While passing time on a walk this morning a thought struck me. Since my thoughts tend to border on rambling let me explain:
Premise 1: Race issues are prevalent in media and social networking sites.
Premise 2: Homosexuality and Atheism do not get as much “air time”.
Premise 3: Race is harder to “hide” than one’s sexual orientation or religious preference so it’s more noticeable.
Premise 4: Many people still believe that homosexuality is a choice and almost everyone believes religion is a choice.
Now my next thought was this:
WHAT IF Atheism is like homosexuality? An inherent personality trait which one can chose to act upon but as far as “urges” are concerned, you are hard wired internally. Now I know I said before that we are all technically BORN atheists. But let’s go down a different path just for fun. Say we are all predisposed to be atheists just in the definition that we do not know of any religion yet. But what if some of us are just natural born skeptics and some are just naturally born believers of the supernatural?
For example. I never had an imaginary friend. That’s not to say I never had an imagination or that I do not enjoy fiction. I have just always been pretty adept at separating the two. I believed in Santa only so long as I believed it was physically possible for him to actually exist. I believed in fairies, dragons, demons etc all for the same reason. I genuinely believed they existed until further investigation and curiosity proved me wrong. And I was tearing apart mythology at the same rate I was tearing apart electronics to see how they worked.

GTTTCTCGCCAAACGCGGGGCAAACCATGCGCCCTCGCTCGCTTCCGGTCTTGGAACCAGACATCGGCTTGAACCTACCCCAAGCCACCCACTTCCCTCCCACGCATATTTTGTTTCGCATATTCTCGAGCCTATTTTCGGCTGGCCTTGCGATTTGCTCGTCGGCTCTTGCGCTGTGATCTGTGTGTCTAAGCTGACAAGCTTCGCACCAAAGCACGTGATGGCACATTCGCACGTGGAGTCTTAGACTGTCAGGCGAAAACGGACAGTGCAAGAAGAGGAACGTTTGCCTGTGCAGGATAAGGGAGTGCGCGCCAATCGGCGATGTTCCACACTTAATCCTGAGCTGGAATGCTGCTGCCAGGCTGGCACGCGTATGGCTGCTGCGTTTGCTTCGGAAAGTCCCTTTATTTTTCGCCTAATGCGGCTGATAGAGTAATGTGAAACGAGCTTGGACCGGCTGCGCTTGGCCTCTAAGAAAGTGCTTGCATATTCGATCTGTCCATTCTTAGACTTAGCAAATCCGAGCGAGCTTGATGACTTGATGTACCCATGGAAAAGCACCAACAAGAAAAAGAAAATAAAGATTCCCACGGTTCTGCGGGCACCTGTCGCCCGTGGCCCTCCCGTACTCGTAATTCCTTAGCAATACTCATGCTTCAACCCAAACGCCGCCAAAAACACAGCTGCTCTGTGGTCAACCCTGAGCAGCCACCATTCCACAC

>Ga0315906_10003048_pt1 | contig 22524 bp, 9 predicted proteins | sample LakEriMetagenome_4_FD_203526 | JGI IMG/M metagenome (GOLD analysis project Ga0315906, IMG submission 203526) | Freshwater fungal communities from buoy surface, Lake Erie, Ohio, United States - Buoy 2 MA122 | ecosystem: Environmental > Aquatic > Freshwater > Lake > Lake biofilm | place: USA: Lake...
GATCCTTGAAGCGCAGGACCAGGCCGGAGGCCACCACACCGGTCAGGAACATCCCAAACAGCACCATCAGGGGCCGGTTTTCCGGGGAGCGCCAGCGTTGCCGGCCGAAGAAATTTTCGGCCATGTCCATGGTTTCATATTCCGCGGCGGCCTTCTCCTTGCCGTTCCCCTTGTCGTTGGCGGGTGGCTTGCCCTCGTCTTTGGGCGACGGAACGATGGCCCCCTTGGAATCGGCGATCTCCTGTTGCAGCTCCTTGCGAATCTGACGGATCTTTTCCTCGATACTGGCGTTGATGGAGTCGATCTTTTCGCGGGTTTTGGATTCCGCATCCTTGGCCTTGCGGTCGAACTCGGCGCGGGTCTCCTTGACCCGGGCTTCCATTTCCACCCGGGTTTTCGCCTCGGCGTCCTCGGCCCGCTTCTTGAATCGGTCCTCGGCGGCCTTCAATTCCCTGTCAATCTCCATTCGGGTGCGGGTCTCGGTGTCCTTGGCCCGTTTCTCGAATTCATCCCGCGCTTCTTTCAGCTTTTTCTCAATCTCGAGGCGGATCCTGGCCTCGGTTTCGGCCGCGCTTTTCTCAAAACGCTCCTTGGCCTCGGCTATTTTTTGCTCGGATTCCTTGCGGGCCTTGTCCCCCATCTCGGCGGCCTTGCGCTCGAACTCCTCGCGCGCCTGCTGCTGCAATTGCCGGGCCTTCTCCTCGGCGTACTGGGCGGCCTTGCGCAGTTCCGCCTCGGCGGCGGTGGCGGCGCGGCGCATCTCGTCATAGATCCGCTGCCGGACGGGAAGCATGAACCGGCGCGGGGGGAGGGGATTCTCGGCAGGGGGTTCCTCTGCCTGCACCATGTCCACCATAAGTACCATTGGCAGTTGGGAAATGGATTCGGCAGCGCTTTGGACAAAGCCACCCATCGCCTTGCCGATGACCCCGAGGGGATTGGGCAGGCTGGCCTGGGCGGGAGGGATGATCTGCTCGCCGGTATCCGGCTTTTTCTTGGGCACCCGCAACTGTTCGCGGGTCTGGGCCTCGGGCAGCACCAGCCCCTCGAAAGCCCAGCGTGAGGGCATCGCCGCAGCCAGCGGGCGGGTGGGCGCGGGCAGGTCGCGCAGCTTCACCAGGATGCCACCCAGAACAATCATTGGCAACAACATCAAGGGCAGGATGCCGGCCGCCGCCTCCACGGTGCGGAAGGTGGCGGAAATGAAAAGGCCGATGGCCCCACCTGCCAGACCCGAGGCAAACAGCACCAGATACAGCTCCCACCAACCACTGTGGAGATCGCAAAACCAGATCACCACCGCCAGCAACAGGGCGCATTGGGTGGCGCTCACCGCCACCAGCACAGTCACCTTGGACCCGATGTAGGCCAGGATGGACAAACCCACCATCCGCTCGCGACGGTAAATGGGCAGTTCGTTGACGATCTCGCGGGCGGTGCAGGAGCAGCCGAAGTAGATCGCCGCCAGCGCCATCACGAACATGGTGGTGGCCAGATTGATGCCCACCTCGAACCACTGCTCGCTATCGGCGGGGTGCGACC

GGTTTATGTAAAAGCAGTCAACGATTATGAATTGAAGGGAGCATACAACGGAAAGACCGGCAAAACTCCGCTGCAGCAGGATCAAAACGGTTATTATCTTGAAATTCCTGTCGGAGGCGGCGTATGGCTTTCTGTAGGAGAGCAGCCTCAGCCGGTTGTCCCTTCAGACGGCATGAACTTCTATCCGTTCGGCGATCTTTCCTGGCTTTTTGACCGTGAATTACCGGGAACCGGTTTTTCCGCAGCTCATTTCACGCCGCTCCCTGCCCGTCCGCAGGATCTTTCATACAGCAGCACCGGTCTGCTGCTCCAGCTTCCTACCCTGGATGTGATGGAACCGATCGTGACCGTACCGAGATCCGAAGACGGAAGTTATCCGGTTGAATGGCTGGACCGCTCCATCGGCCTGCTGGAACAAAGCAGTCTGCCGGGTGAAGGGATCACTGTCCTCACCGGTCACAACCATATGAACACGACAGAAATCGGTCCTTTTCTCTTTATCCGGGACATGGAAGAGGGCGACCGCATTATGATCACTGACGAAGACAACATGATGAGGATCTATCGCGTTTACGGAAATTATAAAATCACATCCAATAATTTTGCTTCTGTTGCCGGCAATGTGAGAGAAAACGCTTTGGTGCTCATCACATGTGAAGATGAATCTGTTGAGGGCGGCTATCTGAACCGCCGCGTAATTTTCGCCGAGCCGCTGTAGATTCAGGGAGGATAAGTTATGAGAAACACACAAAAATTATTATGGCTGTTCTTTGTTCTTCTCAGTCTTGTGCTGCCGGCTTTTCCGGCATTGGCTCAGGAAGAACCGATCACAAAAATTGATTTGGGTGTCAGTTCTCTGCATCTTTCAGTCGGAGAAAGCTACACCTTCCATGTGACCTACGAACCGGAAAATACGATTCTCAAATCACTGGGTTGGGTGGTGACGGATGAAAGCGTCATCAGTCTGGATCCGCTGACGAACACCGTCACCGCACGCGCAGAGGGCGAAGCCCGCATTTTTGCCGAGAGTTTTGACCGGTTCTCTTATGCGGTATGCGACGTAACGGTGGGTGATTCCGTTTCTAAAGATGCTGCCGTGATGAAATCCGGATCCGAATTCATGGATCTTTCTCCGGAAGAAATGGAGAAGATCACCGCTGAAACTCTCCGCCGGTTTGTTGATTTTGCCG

So, what about people who have always had “faith” in things like Santa, ghosts, big foot, UFOs etc? Perhaps they are just genetically inclined to the supernatural. Perhaps they did not become religious merely because of how they were raised. But perhaps they are just more inclined to put faith into fantastic ideas no matter what the source. I am willing to bet that if such research were conducted studying varying levels of skepticism throughout childhood, we would find that those of use who managed to break the spell of faith were already showing intense levels of curiosity and impetuousness as children.
I have always wondered what would happen if we spent more time teaching children to embrace curiosity, critical thinking and questioning the source of authority.